Who says in order to be romantic you have to be punctual? If you and your sweetie happen to both be frugal-minded, you may want to think about getting on the belated Valentine’s savings train. By purchasing romantic gifts like flowers and chocolates after V-Day, many couples have been able to score great deals while still celebrating their love.
Now keep in mind, both members of the couple must be on board with celebrating late in order to avoid unnecessary hurt feelings. But it seems many couples are happily joining in on this money saving trend. Reuters reports about the trend and a survey on Finder.com that shows 39% of couples have celebrated the holiday after February 14th.
Financial planner, Kathryn Hauer, and her husband of 33 years are very familiar with celebrating Valentine’s Day late as they do it every year. Hauer says, “For us, it’s fiscally smart. As a gal who loves the after-holiday sales, I’m all for scooping up deals for my husband.”
And the post Valentine’s deals can be pretty great if you compare to the pre-holiday sales. Want a night away with your partner? If you were to reserve a hotel room for the 14th you’d end up spending an average of 25% - 70% more than you would on other days of the week. Flower prices also go up for florists around Valentine’s and they pass that on to their customers. Restaurants are crowded, hard to get a reservation and often have expensive prefix prices for Valentine’s.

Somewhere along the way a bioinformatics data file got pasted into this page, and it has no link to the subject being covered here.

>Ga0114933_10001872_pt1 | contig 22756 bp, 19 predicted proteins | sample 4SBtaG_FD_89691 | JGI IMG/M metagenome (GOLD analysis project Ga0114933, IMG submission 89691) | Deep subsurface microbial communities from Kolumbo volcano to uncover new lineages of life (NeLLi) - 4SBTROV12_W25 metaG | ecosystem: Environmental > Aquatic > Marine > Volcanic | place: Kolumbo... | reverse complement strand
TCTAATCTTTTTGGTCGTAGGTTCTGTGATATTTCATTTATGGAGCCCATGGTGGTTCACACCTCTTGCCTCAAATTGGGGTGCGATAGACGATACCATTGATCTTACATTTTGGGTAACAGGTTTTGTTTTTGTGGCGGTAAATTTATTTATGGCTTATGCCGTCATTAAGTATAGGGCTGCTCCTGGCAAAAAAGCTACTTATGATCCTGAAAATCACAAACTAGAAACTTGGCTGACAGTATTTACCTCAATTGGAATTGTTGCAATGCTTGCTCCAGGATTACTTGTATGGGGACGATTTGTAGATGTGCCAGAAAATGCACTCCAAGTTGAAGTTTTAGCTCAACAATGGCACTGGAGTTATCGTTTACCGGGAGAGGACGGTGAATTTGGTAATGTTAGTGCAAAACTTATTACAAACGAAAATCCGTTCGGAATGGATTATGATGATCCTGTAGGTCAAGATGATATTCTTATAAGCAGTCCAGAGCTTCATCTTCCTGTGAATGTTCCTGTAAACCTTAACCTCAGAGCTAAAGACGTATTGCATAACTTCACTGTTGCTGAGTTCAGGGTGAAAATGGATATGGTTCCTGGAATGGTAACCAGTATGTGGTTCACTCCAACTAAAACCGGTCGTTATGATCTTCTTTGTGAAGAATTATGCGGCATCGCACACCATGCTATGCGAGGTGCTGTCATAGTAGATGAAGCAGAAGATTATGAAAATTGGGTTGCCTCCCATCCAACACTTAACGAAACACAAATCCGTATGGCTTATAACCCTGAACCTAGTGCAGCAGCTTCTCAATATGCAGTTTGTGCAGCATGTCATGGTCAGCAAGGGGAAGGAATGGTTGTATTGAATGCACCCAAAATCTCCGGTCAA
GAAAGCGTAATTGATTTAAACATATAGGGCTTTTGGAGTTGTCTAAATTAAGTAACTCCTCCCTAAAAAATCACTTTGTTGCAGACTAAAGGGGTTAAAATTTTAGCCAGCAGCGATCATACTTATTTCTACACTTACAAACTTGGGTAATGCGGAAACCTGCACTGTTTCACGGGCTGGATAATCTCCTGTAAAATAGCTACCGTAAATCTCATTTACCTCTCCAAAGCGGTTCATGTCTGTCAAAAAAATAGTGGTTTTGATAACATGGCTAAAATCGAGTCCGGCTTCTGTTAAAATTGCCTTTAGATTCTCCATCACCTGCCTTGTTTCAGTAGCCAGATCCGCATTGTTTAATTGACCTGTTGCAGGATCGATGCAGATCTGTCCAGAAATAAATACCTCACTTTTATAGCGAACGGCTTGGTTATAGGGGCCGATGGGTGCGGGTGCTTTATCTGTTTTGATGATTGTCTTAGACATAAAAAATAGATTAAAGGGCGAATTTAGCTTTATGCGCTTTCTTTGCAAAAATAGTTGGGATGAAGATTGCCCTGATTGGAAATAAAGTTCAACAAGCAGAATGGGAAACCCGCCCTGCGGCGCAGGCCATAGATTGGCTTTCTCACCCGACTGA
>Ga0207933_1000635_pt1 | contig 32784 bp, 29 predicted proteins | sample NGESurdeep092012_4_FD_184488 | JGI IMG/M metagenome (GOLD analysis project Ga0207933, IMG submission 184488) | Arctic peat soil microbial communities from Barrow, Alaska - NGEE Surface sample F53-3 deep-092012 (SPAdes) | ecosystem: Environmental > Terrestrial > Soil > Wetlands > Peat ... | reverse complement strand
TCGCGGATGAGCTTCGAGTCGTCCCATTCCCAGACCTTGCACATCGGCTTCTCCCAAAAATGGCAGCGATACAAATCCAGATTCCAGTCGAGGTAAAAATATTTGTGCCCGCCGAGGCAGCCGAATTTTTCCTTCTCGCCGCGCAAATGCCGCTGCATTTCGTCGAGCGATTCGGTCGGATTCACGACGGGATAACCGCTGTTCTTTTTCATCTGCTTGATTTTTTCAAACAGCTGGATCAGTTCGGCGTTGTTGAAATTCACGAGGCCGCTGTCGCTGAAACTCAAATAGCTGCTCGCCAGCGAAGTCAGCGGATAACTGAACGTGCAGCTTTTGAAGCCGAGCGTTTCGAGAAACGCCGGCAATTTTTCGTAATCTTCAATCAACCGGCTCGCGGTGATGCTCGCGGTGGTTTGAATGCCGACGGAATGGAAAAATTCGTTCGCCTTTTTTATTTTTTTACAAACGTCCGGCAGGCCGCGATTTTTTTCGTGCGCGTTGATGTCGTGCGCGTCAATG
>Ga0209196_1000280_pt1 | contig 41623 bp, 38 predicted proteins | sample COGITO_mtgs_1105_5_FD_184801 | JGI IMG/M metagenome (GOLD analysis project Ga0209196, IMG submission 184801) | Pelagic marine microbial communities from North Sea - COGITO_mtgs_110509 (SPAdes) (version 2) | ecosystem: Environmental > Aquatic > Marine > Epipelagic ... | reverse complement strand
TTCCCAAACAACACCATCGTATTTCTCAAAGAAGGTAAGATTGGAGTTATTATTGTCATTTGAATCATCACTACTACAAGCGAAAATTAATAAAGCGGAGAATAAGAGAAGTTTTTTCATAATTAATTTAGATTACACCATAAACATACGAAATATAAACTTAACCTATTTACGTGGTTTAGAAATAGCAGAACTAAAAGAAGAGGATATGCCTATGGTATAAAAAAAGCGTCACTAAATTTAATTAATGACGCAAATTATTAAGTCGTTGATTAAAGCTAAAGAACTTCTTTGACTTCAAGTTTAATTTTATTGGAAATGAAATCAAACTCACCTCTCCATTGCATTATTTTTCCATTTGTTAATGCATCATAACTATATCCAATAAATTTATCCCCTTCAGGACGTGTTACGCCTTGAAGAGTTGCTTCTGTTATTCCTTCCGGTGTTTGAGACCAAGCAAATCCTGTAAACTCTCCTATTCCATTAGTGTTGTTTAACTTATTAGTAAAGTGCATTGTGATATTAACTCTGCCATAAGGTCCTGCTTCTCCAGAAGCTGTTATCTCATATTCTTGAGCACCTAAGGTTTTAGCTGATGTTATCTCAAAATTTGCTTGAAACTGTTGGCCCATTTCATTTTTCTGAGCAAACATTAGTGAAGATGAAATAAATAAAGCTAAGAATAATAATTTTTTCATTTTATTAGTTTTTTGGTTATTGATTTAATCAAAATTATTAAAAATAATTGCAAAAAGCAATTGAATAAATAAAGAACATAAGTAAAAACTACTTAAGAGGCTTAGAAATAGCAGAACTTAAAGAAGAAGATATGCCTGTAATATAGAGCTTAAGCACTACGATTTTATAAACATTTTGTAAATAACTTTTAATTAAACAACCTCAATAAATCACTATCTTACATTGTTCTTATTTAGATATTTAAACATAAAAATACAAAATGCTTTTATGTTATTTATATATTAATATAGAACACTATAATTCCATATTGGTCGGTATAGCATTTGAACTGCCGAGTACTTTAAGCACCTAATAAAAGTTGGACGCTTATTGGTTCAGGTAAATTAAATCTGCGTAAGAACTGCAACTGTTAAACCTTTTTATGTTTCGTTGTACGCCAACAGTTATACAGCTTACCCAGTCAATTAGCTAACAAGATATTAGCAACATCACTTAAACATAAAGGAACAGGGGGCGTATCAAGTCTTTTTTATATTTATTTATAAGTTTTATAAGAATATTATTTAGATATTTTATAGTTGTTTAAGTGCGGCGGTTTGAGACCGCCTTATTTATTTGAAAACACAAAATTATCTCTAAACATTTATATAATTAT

Both millennials and those who are in stable long term relationships seem to be more down for a late celebration. If you’re trying to talk your other half into a money saving holiday, financial planner Jon Powell has some good advice. Powell says, “If they just want to be treated more special than usual, make the case to delay your plans and have a bigger weekend together when prices are more reasonable.”
What do you think of the growing trend of celebrating Valentine’s Day late as a way to save money?
Have you and yours ever cashed in on post-Valentine’s Day savings?